Thinning is winning for Pilliga’s little creatures

DPI study shows thinning Pilliga cypress pine can restore and improve habitats


Top Stories
Aa

Study shows thinning of cypress pine can restore and improve habitat for native species

Aa
DPI Principal Research Scientist Dr Brad Law said more than 200 species were recorded during the three-year study of the central-western NSW Pilliga forests.

DPI Principal Research Scientist Dr Brad Law said more than 200 species were recorded during the three-year study of the central-western NSW Pilliga forests.

FOR many, cutting down trees probably doesn’t link with helping native species – but a new study in the Pilliga shows if done right, it can boost ecological communities and tree growth. 

The three-year DPI study revealed patchwork thinning of Pilliga cypress pine regrowth not only improves biodiversity, but can restore and improve habitat for native species including microbats, small reptiles, birds and marsupials. 

But land managers should also leave a few hollows and small dead trees to give them more shelter. 

DPI Principal Research Scientist Dr Brad Law said more than 200 species were recorded during the three-year study of the central-western NSW Pilliga forests.

Thinned sections of cypress forest.

Thinned sections of cypress forest.

Boasting more than 535,000 hectares, the Pilliga represents the largest inland woodland in Australia, with cypress pine being a dominant tree species in many areas.

The area comprises a number of State forests and Conservation Reserves. 

Notoriously, the regrowth cypress forests often have a very high density of stems. 

“They lock up and stop growing at 5 metres or so and remain in high density state for decades,” Dr Law said

“You also see it with the Redgum forests along the Murray River. Competition between trees takes a long time to sort itself out.”

“In the study areas in the Pilliga we sometimes found 6000 to 10,000 stems per hectare. That’s very homogeneous and not great for biodiversty.”

Unthinned cypress pine in the Pilliga region is often seen as homogenous and negative for biodiversity and habitat growth. Stems can reach densities of 6000 to 10,000 per hectare. The thinning trial reduced this to 1500 stems per hectare.

Unthinned cypress pine in the Pilliga region is often seen as homogenous and negative for biodiversity and habitat growth. Stems can reach densities of 6000 to 10,000 per hectare. The thinning trial reduced this to 1500 stems per hectare.

The thinning project reduced density four-fold to about 1500 stems per hectare, with taller trees given priority to stay.

“Ones left behind go on to grow more rapidly than was the case otherwise.”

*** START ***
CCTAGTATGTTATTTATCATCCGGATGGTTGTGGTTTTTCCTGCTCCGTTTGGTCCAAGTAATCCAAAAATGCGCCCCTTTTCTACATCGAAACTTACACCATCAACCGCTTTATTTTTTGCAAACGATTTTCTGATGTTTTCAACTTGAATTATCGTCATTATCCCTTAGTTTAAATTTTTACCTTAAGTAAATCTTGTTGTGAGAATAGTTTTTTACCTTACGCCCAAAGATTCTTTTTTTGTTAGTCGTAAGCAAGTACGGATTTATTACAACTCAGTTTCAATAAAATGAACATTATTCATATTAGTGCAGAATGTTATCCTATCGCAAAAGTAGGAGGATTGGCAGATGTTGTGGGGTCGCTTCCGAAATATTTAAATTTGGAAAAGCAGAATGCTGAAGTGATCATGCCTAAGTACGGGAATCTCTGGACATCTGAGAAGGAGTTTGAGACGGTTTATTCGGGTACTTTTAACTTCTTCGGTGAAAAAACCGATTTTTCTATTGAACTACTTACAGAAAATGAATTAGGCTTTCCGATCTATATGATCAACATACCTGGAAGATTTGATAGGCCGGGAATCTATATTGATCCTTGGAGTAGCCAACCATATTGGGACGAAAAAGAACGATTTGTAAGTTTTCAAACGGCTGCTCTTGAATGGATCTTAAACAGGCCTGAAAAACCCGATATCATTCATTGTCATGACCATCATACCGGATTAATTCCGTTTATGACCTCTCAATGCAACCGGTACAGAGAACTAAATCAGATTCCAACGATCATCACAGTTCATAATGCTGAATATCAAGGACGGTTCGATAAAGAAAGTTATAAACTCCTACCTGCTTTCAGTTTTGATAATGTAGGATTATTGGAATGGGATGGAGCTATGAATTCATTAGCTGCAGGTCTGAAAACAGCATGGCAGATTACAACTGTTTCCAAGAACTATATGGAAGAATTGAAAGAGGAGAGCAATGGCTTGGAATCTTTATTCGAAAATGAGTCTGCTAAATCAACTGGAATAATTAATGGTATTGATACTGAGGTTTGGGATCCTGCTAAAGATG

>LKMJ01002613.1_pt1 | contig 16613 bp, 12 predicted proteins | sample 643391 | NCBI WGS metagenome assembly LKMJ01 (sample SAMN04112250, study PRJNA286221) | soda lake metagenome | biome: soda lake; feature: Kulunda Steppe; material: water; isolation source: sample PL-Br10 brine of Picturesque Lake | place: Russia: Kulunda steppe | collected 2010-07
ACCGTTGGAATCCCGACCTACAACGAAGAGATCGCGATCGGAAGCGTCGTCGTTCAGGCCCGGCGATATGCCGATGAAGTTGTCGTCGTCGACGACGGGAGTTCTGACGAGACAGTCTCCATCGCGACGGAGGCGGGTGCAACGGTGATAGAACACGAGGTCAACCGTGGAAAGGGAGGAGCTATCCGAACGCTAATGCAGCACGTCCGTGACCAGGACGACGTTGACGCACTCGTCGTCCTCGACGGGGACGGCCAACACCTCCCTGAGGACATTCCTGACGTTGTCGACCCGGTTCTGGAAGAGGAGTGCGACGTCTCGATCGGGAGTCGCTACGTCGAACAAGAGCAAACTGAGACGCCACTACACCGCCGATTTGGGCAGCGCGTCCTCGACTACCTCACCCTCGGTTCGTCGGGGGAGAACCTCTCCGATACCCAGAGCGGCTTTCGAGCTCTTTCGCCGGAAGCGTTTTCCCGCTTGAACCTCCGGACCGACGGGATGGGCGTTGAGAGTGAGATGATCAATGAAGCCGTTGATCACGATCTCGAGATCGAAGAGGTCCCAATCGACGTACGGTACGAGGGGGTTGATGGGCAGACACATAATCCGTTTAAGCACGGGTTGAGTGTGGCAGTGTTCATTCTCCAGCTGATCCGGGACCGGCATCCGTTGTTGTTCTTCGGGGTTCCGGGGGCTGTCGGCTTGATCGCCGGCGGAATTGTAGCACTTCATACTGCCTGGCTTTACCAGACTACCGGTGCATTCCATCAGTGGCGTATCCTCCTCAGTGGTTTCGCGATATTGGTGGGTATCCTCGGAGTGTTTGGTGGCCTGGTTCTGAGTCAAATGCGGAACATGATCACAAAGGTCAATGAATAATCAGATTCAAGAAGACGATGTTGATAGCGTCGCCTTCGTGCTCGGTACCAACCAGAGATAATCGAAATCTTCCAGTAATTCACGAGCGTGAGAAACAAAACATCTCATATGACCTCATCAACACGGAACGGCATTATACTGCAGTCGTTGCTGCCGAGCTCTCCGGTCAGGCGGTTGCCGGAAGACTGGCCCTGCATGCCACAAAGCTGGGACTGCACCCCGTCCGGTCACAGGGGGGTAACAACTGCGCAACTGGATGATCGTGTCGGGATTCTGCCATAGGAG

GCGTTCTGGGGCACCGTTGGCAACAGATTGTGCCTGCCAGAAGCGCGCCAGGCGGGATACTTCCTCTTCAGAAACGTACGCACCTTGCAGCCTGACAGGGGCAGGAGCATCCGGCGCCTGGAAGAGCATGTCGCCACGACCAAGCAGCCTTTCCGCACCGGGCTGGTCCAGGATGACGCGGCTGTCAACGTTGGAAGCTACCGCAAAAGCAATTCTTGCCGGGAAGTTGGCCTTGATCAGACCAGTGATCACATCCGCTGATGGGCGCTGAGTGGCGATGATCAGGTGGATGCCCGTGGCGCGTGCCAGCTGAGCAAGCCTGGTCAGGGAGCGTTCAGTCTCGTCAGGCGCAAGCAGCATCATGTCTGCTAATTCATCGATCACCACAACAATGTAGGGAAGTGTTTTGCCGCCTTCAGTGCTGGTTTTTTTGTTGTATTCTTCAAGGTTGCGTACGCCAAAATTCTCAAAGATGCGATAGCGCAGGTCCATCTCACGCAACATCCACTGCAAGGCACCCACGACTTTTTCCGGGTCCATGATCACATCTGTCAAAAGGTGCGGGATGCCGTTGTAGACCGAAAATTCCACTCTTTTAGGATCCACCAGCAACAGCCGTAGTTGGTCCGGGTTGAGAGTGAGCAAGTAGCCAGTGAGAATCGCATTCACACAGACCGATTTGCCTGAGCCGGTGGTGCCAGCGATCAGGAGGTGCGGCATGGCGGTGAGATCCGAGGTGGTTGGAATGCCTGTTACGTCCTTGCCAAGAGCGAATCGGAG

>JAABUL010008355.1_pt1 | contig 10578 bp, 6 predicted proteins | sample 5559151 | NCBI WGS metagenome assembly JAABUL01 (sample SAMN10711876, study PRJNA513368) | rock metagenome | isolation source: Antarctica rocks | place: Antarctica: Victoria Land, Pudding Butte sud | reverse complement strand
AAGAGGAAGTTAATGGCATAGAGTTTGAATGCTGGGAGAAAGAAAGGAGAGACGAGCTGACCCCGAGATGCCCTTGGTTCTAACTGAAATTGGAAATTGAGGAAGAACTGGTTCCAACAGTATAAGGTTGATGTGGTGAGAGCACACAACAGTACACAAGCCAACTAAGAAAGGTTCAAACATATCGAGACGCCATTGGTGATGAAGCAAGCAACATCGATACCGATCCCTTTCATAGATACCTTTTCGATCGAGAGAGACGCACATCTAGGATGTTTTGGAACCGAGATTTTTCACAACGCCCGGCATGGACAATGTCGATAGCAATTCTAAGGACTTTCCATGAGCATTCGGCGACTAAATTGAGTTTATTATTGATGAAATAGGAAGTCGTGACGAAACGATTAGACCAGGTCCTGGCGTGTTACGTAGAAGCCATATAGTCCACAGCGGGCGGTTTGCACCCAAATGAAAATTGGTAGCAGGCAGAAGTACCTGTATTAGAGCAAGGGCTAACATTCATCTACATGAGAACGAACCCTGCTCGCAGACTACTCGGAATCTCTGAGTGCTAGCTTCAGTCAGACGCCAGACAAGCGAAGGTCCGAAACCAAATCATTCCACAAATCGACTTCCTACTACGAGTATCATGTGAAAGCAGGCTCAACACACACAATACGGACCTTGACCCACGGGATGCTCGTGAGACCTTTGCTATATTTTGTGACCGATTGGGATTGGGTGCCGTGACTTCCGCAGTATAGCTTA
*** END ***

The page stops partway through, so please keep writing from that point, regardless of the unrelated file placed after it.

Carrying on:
The study found that the main negative outcome of thinning was the loss of small dead trees, which provide hollows for insectivorous bats and reptiles in the forest.

“Radio-tracking showed bats preferentially foraged in recently thinned stands, but avoided roosting there during the day. Even small dead trees can contain hollows and these are key structures to retain during thinning operations,” Dr Law said.

“So I’d say leaving behind a few logs and smaller dead trees is pretty important.” 

The study found that the main negative outcome of thinning was the loss of small dead trees, which provide hollows for insectivorous bats and reptiles in the forest.

The study found that the main negative outcome of thinning was the loss of small dead trees, which provide hollows for insectivorous bats and reptiles in the forest.

Murray River Red Gum stockpile ready to use 

Meanwhile, stockpiled timber from a Murray River Red Gum thinning trial has been distributed to local sawmills to process for firewood. 

The five-year ecological thinning project – unpopular among conservation groups – is taking place across 400ha, or less than 1 per cent, of the 41,601ha Murray Valley National Park, near Deniliquin. 

Murray MP Austin Evans said for 18 months the project’s stockpile of River Red Gum had sat dormant.

Related reading

He said permission was finally granted earlier this month for local millers to process the load, which he said was about 13,000 tonnes. 

 “It’s just been sitting there rotting, it’s good timber,” he said.  

Firewood collection in the National Park requires a licence, with a limit of three tonnes per permit and six tonnes per household per year. 

They will now be able to present to local mills to get their firewood instead of collecting and processing it themselves in the park. 

Earlier, Labor’s ag spokesman Mick Veitch had a crack at Mr Evans’ silence on a 2017 byelection promise to de-gazette the Murray Valley National Park altogether.

Labor created the park in 2010 and said it would fight for its survival.

In September last year when he was on the campaign trail, Mr Evans vowed to lodge a Private Member's Bill in parliament to unlock jobs and investment in the region.

He said he hoped to have something drafted in the coming months, and was currently speaking with his Liberal Party colleagues to gauge their support. 

“Those who I’ve talked to in the Liberals haven’t come out violently against it either, some have even supported the idea,” he said

“So I think it will be a matter of working my way through everyone.

“Legitimately enough, they want to see the bill before they commit one way or another. That’s fair enough.”

Local communities see the timber as a crucial economic resource and say experienced forestry industry operators best knew how to manage it. 

“They need to put it back into forestry hands,” said local sawmiller Chris Crump.

“You don’t go to your dentist to get your car fixed.”

We know the forest. It’s our future. We’ve seen it grow from nothing to what it is now. We’ve grown it and looked after it. We were there when the fires came. We’re not going to destroy it.

“This lock up and leave mentality is not working.”

Aa

From the front page

Sponsored by